Urban Ashes – Reclaiming Wood & Lives

8bsR5DxnPatriot-Made Audio’s current podcast feature (one of  two) is about Urban Ashes, which is an Ann Arbor, Michigan company who takes diseased or damaged wood from from urban area trees andReclaimFrame2 mills to make beautiful hand-made goods including ready-made photo frames, custom frame moldings, home goods, custom-made furniture, and custom-designed products.
As you’ll learn from our two podcasts in this series about Paul Hickman (click here), the President and founder of Urban Ashes, the company is proud to recycle lives as well.

Urban Ashes is built upon the belief that too many of our natural resources and human lives are wasted.  Their commitment to reclaiming these lost resources and lives enables us to create a collection of hand-made goods that tell a uniquely human story to pass down generations.

Reclaiming Natural Resources

Since 2002, the Emerald Ash Borer beetle has destroyed between 50 and 100 million Ash trees in at least 15 states and two Canadian provinces.  The blight threatens to destroy most of the approximate seven billion Ash trees growing throughout North America.  While the Ash tree is the impetus behind the Urban Ashes name, their frames are not limited to Ash wood alone.  Urban Ashes uses a wide variety of domestic urban wood species that are often discarded as waste wood.

And, such waste wood is all to often left for public works departments to simply dump and or burn the lumber. Most lumber mills won’t work with wood from trees from your backyard, or that have been cut down from the “county strip” in front of a suburban home. That’s because the wood grows at odd angles and twists and turns. It’s not so easy to work with. But, Urban Ashes does work with that wood.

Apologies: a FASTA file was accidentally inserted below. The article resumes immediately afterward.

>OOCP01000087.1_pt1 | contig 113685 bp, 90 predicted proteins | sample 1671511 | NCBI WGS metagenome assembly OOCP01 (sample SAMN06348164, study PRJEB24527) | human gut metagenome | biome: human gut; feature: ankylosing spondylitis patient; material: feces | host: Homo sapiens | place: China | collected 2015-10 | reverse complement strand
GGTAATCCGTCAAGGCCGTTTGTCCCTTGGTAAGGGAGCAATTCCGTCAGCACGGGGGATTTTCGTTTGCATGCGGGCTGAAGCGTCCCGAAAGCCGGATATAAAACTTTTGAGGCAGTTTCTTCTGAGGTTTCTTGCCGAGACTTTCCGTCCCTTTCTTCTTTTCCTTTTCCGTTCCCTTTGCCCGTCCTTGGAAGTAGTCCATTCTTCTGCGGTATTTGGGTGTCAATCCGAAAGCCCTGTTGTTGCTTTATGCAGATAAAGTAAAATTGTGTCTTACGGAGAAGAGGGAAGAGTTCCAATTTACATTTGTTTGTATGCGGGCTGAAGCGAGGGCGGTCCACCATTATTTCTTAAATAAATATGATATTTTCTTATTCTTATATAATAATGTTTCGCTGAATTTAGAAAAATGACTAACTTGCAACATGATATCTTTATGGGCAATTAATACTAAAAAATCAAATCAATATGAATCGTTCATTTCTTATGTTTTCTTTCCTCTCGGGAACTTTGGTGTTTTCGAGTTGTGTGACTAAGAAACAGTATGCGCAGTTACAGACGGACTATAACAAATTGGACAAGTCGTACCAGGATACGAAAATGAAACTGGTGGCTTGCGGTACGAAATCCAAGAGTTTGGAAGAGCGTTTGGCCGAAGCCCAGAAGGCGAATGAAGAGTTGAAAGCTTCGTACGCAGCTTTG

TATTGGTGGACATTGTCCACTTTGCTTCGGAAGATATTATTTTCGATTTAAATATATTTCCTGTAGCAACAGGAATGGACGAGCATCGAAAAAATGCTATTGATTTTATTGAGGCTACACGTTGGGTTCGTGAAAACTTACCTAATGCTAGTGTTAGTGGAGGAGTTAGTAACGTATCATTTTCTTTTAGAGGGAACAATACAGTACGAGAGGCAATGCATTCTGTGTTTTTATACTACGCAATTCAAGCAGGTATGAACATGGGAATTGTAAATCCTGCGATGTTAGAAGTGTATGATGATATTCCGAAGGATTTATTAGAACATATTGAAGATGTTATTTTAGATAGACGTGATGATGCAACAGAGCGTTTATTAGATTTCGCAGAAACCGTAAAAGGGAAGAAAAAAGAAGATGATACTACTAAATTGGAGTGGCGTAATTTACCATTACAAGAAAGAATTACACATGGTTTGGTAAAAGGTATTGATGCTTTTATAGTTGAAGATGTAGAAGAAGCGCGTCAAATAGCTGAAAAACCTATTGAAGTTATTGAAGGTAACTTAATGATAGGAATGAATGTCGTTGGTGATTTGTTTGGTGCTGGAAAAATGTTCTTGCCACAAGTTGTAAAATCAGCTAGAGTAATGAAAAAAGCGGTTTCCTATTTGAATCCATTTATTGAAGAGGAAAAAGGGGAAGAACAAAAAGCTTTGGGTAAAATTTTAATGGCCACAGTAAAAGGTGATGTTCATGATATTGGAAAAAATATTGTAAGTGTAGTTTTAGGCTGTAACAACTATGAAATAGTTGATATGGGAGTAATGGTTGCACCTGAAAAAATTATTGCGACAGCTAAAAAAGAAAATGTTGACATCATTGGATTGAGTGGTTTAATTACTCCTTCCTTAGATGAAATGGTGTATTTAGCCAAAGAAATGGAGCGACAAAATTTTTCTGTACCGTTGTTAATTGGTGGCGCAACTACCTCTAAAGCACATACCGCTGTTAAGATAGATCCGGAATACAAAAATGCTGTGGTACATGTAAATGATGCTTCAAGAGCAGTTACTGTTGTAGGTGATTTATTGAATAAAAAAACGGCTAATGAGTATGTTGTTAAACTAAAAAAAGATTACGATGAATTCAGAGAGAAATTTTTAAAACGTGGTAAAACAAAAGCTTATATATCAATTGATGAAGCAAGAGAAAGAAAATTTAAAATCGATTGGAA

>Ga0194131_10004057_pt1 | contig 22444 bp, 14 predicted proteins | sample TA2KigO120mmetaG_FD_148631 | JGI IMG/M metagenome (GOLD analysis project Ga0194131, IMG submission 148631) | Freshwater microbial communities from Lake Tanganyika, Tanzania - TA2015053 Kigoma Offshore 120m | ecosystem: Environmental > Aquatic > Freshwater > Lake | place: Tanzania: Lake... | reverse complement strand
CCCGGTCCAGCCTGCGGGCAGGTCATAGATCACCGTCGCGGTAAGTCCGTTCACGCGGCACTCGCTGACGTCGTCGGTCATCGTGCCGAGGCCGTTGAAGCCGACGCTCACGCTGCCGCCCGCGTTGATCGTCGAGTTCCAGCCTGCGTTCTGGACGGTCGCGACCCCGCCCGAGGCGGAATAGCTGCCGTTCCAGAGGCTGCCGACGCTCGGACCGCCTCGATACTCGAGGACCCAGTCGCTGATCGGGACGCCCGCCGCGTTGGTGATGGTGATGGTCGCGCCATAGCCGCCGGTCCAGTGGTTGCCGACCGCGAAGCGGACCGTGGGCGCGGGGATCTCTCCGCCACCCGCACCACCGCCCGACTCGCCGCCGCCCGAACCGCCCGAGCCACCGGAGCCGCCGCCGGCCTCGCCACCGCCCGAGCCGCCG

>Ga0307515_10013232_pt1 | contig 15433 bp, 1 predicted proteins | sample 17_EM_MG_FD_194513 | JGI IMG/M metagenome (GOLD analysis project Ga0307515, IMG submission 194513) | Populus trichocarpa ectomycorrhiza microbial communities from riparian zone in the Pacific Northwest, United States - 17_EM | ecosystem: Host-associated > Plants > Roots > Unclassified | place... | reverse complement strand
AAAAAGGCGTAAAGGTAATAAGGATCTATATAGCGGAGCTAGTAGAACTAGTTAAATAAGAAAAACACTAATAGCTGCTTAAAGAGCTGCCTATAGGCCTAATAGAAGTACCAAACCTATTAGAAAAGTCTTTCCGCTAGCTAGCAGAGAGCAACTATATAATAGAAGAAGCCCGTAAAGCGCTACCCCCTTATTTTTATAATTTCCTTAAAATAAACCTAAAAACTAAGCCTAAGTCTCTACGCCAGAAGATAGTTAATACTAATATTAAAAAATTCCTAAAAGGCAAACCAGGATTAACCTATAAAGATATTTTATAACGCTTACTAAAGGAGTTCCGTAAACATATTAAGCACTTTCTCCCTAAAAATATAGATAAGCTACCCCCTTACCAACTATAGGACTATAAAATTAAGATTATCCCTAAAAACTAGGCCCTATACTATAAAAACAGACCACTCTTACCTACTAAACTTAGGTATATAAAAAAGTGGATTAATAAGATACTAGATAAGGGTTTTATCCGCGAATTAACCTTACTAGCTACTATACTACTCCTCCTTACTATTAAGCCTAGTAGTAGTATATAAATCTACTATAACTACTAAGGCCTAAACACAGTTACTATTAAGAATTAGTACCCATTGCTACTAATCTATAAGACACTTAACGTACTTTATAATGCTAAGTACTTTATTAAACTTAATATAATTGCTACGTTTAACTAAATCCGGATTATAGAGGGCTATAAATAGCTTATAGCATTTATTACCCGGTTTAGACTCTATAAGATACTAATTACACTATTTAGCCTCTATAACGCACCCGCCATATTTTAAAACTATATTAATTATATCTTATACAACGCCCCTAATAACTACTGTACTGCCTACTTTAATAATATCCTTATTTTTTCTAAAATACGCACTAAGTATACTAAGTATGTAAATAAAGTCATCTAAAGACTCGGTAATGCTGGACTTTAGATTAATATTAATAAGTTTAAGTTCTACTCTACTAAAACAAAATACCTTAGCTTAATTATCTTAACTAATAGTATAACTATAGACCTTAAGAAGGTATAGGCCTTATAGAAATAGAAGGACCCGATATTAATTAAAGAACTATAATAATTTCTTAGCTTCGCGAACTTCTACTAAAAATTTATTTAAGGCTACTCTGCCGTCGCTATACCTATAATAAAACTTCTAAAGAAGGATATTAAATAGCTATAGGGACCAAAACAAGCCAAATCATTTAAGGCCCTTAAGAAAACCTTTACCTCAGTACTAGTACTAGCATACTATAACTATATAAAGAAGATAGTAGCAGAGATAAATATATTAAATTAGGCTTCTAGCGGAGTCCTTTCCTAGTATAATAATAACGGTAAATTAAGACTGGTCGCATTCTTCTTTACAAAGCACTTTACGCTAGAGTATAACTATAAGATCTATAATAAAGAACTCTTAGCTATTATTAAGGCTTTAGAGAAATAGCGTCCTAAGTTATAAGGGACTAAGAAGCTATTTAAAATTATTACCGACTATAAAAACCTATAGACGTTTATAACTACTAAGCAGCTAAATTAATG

In 2008, Furniture Designer Paul M. Hickman set out to design a product that would increase the utilization of urban salvaged wood. 2detoitdenailedbldgsHickman says that de-nailed wood from blighted and abandoned homes in Detroit is also reclaimed and reused.  To support their efforts and to find a store location that sells reclaimed wood from Urban Ashes click here.

Reclaiming Human Lives

Urban Ashes draws their employee base from Michigan’s transitional or disabled workforce. Hickman says that they employ former prisoners who are returning to society after spending years “on the shelf,” or locked up. While they’re at Urban Ashes they learn a lot about what it takes to re-enter society including; getting to the job, maintaining a job; getting the skill sets they need to do a job and rebuilding credit and other forms of a reputation.  Now it is also producing home goods and furnishings for businesses, such as tabletops made from reclaimed wood for restaurants.

Urban Ashes Latest News

Urban Ashes has hired five people over the last year to keep up with its production, including four ex-felons. It is also looking to hire two people to add to its staff of seven employees.  They are all striving to keep product in the company’s  225 retail locations across North America. The 6-year-old business consolidated its operations into one building adjacent to the home of Leon Speakers on Ann Arbor’s south side. It now has 3,000 square feet of work space and a symbiotic relationship with Leon Speakers to help it grow its business.  “Now it’s all in-house (manufacturing) and in one location,” says Paul Hickman, founder of Urban Ashes.


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